Iceland’s West Fjords

Tonight we are staying in Patreksfjörður, the biggest town in the southern part of the Westfjords, with a population of around 660 people. The Westfjords region is a large peninsula that is located in the far NW corner of Iceland. It lies on the Denmark Strait, facing the east coast of Greenland and is connected to the rest of Iceland by only a 7 kilometre wide isthmus. This area is much less travelled than most other corners of the country, due to its vastness and distance from the ‘must-see’ destinations on the  Ring Road. The guide books tell me that this is one of the country’s most spectacular and awe-inspiring regions.

We left our hotel this morning in fine weather, which persisted for most of the day. We asked for advice about which way we should drive around the peninsula on which we were staying last night at Fellsströnd and decided to go around the northern coast on about 50 km of gravel road. It was a little slow but it turned out to be a good decision as it presented us with some stunning views of Breidafjördur Bay.


It was clearly good farming country. Farmers were very busy raking and baling hay.



We stopped for coffee at a little hotel where we also picked up some sandwiches for lunch. Our drive was very interesting with rolling hills along the fjords. Little houses appeared here and there along with the occasional church. Some of the road was gravel, but it changed back to a bitumen road after about 80 kilometres. The settlements here are small and sparse, and there is not much between them except untouched landscapes and dramatic geological features.

The Westfjords are very mountainous. The coastline is heavily indented by dozens of fjords surrounded by steep hills. These indentations make roads very circuitous. We could look across the fjord and see the road on which we would eventually travel, but it took many kilometres of driving to get to it.  Many of these roads are closed by ice and snow for several months of the year.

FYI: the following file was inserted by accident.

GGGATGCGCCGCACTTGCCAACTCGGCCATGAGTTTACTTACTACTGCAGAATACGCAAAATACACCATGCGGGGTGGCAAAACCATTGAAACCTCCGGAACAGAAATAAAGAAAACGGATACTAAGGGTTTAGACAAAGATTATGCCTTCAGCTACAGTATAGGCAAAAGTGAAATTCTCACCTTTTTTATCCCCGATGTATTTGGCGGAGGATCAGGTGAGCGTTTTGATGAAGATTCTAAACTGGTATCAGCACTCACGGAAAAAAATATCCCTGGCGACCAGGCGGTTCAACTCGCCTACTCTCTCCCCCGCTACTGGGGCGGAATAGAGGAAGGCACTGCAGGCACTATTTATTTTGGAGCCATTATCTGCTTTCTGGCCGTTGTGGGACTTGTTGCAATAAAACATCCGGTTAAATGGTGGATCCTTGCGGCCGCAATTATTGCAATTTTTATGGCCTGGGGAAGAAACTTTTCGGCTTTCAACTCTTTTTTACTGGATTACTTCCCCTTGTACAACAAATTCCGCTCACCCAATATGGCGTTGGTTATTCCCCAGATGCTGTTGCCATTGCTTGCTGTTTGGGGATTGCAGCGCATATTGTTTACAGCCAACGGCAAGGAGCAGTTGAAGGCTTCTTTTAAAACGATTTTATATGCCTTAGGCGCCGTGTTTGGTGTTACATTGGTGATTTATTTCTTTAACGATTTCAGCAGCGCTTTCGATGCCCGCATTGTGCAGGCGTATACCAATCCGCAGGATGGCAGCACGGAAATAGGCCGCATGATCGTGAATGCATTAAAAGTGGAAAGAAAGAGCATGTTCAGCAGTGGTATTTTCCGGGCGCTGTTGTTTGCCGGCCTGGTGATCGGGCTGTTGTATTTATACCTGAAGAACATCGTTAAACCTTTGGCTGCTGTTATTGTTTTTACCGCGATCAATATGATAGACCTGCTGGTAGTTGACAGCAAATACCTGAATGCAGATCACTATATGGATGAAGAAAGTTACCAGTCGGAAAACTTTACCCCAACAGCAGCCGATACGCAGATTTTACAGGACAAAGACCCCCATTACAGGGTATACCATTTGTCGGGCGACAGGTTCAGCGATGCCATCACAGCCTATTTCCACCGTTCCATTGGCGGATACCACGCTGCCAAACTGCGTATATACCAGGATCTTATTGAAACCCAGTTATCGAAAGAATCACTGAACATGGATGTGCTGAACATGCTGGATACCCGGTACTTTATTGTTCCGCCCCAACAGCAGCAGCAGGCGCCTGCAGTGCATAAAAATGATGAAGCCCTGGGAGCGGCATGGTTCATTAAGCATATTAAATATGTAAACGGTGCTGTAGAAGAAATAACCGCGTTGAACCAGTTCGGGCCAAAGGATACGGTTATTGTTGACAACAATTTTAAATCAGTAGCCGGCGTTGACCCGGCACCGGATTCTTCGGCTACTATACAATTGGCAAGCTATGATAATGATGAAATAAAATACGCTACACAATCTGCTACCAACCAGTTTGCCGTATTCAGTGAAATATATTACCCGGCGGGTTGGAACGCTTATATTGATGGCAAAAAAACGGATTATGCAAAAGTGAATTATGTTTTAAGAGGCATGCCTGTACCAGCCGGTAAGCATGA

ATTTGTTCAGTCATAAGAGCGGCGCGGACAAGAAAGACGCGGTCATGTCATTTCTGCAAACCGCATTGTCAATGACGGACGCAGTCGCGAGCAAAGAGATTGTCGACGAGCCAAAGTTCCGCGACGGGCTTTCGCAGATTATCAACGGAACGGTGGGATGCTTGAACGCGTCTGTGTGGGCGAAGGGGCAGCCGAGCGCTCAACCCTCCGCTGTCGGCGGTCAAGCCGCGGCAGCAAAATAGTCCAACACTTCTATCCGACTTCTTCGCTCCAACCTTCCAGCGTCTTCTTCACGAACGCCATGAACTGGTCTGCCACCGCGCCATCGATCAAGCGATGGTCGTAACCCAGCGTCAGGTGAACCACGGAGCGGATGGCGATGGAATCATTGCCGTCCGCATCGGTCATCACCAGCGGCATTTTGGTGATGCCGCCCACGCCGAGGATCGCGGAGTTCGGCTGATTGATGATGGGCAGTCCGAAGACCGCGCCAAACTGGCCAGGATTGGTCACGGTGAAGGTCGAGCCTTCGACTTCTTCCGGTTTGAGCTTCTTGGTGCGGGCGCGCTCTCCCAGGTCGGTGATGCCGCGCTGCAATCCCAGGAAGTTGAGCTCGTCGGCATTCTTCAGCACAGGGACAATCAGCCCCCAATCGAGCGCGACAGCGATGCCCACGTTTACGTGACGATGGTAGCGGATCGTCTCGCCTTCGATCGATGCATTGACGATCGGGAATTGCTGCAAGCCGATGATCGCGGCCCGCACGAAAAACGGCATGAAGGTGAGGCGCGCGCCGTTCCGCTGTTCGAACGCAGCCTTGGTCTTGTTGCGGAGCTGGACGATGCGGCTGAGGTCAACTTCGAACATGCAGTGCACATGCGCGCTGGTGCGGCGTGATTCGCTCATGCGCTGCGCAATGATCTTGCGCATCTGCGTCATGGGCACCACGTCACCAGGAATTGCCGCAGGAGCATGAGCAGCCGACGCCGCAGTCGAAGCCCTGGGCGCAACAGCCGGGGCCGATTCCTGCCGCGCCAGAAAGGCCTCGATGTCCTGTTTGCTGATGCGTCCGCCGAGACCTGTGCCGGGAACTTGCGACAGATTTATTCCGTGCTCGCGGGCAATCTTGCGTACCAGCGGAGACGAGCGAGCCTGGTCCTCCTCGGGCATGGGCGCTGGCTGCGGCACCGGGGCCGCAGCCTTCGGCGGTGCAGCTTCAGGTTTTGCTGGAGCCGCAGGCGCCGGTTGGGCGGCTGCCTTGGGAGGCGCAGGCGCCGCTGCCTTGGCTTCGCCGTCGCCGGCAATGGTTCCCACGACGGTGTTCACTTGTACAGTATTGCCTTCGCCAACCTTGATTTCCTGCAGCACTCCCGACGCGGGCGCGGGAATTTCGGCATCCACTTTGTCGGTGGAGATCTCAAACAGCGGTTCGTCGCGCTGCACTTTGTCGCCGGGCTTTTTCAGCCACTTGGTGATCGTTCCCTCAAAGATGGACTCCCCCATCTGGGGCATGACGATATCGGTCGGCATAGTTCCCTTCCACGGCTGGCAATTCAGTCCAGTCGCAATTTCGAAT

At Flókalundu, we debated as to whether we would follow a dirt road to see the waterfall at Dynjand. This meant travelling another 20 kms (each way) on a gravel road. We decided to give it a go as long as the road wasn’t too rough. As it turned out, this was the highlight of our day.

The road took us across an alpine area about 200 metres above sea level. The environment was stark with rocky outcrops, small alpine lakes, beautiful waterfalls and some magnificent scenery. It took us over an hour to get to the waterfall, mostly because a stunning view came along after every corner that we turned. (it took a lot less to get back again as by then we had photographed everything in sight).





Eventually, we came across the waterfall which is at the head of a fjord. Dynjandi (also known as Fjallfoss) is a series of waterfalls located in the middle of the Westfjords. The waterfalls cascades some 90-100 metres – looking exactly like a beautiful bridal veil . On top it is 30 metres wide and it widens to about 60 metres at the bottom.



We saw a few drops of rain when we started to head back to Flókalundu and by the time we reached the main road it was raining lightly and continuously. This really didn’t matter as we only had about 50 kms to go until we reached our night’s  destination at Patreksfjörður and we had already had a very good day.

2 thoughts on “Iceland’s West Fjords

  1. well ,you are being very philosophical about rain and other hold-ups and certainly getting some great shots.
    Just get home safely. JnD

  2. What a day! Beautiful photos. Hope your knees stood up to all the ‘getting out of the car’ to take photos Bruce. Which brings me to the question of how is your back coping Jill?

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